Is your child a daydreamer? Does he often seem lost in his own world, far removed from reality? Bring him back to earth! Read on.
While daydreaming is not a desirable habit, it does have a few redeeming points. Day dreaming fosters a child's imagination, and enhances creativity. Did you know that most of the famous people have been day dreamers? So if the extent of day dreaming is controlled, everything is fine. But if your child is a habitual day dreamer and tends to wander off a bit too often for comfort, it's time you did something about it.
Day dreaming can be very distracting. Your child may have difficulty completing the task at hand, because he tends to get distracted by day dreams. This affects his day to day working, and your child slowly gets more and more absent-minded.
Very often, your child's studies suffer as a result of constant day dreams. You may wonder why your child is not getting the grades, even though he seems buried in his books for hours on end. Simple. His mind is elsewhere, wandering the globe!
Observe your child
You should try and curb your child's day dreaming tendencies at as young an age as possible. Ask yourself these questions: Is your child getting enough sleep? Is he too tired? Or is he well rested?
Does your child get enough exercise? Very often the lack of a physical workout is compensated by an over-active 'mental workout'. Make sure your child exercises enough. Enroll him in tennis classes, get him interested in swimming, or encourage him to start playing cricket with the neighbourhood boys.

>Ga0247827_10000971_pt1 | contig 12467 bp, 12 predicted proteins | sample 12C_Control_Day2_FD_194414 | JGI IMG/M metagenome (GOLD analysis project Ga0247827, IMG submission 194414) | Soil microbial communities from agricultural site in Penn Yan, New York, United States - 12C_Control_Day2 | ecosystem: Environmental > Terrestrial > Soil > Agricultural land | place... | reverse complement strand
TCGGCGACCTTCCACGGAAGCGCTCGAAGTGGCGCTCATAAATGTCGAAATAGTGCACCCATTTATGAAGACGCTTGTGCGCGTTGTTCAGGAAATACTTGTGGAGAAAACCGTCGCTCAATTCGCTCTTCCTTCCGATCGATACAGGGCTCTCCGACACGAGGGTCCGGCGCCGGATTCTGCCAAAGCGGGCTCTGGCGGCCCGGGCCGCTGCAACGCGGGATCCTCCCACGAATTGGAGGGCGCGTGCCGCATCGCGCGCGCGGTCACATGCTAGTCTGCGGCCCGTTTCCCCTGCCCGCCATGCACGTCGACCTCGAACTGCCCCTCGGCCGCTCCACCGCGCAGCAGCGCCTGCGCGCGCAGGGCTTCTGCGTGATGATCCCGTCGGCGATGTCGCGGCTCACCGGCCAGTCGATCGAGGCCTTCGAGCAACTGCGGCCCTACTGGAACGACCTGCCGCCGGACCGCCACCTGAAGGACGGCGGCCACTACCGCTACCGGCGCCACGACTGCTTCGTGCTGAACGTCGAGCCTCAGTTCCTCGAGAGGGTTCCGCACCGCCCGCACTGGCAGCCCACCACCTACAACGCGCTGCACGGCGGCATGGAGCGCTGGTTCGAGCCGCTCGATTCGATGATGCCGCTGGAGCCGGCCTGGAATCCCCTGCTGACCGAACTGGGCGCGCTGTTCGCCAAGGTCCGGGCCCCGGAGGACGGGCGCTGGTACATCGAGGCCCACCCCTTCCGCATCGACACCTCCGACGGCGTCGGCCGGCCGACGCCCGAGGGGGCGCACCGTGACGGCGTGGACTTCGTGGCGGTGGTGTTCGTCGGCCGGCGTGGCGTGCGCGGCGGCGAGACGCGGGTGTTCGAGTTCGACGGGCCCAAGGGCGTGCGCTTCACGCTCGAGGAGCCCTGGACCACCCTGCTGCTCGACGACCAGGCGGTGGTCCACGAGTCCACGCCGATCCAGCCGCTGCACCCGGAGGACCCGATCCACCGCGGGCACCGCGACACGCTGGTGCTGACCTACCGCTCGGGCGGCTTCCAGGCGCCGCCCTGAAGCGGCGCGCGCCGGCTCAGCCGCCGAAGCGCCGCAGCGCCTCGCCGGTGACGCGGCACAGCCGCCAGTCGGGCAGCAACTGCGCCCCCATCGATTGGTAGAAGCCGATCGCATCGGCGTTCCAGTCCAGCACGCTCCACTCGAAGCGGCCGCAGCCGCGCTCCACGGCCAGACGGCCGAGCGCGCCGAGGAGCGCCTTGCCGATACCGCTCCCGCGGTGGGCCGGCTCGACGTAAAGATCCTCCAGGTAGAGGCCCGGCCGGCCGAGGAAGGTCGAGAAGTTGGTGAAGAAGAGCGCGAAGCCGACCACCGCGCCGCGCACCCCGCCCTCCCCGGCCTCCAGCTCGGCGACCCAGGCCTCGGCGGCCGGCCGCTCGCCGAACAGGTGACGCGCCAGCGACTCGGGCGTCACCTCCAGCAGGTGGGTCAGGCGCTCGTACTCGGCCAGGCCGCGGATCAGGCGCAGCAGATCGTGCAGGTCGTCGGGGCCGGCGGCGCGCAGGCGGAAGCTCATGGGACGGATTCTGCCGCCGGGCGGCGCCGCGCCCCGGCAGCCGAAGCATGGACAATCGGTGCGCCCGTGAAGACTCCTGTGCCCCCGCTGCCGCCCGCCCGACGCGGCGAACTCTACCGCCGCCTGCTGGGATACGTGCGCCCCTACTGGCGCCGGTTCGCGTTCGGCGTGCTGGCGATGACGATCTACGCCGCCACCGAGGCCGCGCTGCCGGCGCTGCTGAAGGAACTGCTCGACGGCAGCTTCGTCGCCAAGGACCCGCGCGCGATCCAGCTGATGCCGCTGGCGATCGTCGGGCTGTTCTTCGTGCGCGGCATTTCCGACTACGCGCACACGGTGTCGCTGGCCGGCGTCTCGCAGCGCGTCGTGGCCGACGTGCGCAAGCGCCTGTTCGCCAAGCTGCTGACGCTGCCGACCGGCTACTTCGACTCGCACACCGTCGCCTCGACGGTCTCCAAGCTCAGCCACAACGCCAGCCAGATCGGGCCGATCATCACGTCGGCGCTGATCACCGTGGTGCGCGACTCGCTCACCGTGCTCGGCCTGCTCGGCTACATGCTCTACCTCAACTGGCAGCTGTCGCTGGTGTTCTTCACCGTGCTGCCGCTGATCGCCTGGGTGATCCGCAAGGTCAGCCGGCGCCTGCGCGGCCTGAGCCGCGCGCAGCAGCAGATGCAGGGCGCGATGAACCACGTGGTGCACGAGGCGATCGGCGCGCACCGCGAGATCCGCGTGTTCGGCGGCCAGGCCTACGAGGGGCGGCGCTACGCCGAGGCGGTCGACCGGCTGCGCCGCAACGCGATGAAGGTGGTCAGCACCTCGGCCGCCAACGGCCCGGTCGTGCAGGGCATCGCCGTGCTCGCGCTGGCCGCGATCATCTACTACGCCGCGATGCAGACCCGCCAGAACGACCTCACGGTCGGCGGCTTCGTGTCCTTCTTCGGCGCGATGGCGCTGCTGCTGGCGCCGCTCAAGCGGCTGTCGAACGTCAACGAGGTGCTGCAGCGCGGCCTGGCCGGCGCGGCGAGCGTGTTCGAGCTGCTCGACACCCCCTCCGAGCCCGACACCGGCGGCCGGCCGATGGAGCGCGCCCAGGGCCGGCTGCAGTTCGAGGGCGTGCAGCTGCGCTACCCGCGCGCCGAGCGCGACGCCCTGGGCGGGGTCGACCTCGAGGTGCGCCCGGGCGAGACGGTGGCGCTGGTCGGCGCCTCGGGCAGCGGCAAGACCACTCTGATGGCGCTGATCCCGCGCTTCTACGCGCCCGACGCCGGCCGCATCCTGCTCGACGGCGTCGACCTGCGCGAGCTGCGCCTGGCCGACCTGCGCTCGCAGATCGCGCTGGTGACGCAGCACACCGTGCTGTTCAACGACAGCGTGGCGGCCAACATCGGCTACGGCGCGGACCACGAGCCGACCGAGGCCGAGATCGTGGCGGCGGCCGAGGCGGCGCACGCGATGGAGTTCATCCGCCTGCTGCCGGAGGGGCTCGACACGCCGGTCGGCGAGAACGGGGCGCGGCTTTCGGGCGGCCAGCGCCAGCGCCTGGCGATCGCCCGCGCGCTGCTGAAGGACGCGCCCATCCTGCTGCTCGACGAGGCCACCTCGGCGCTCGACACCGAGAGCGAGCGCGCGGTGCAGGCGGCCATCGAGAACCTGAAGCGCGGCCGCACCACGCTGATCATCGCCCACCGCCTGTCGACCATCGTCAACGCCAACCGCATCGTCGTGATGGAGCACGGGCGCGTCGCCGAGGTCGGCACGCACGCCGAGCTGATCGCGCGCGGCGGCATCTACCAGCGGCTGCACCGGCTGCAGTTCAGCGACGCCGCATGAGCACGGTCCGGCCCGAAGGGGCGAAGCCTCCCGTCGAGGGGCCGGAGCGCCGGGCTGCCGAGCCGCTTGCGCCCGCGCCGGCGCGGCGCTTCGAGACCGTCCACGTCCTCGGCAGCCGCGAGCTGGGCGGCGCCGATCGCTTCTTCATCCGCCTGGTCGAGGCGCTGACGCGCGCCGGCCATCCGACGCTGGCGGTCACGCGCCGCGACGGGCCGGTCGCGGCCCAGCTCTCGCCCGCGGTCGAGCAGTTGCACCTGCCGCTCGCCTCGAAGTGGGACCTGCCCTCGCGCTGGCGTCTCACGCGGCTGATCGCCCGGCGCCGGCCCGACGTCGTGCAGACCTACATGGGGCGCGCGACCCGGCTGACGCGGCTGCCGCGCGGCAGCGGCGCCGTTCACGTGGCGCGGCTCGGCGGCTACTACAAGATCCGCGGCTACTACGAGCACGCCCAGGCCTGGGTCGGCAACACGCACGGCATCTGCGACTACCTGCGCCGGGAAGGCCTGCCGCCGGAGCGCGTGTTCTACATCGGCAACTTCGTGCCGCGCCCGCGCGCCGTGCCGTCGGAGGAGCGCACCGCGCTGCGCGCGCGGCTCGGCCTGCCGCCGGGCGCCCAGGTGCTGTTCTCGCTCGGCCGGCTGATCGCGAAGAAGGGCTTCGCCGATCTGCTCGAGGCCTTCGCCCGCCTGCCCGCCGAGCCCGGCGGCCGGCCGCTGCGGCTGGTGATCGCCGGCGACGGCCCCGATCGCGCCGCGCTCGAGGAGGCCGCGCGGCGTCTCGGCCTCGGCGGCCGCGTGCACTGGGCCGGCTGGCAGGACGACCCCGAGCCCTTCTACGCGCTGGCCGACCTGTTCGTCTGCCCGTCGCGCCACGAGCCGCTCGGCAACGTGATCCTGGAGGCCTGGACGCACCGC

Reduce the amount of television your child watches. This almost always plays a role in distracting your child from the mundane realities of life, and sets him off on a parallel tangent.
Look for irregularities in your child's schedule. Has he suddenly stopped hanging out with a particular close friend? Has he started going to bed early? These will provide keys to his behaviour.
Sit with your child and make a homework checklist. Make sure he completes his assignments. While it is not advisable to sit with him and plan out his homework constantly, a push in the right direction will definitely not harm.
Get in touch with your child's teacher. Explain the situation to her. In all likelihood she would have noticed his tendency to day dream or his absent-mindedness as well. Work with her in getting him to focus more in the class room. Find out if he can be seated in the front of his class.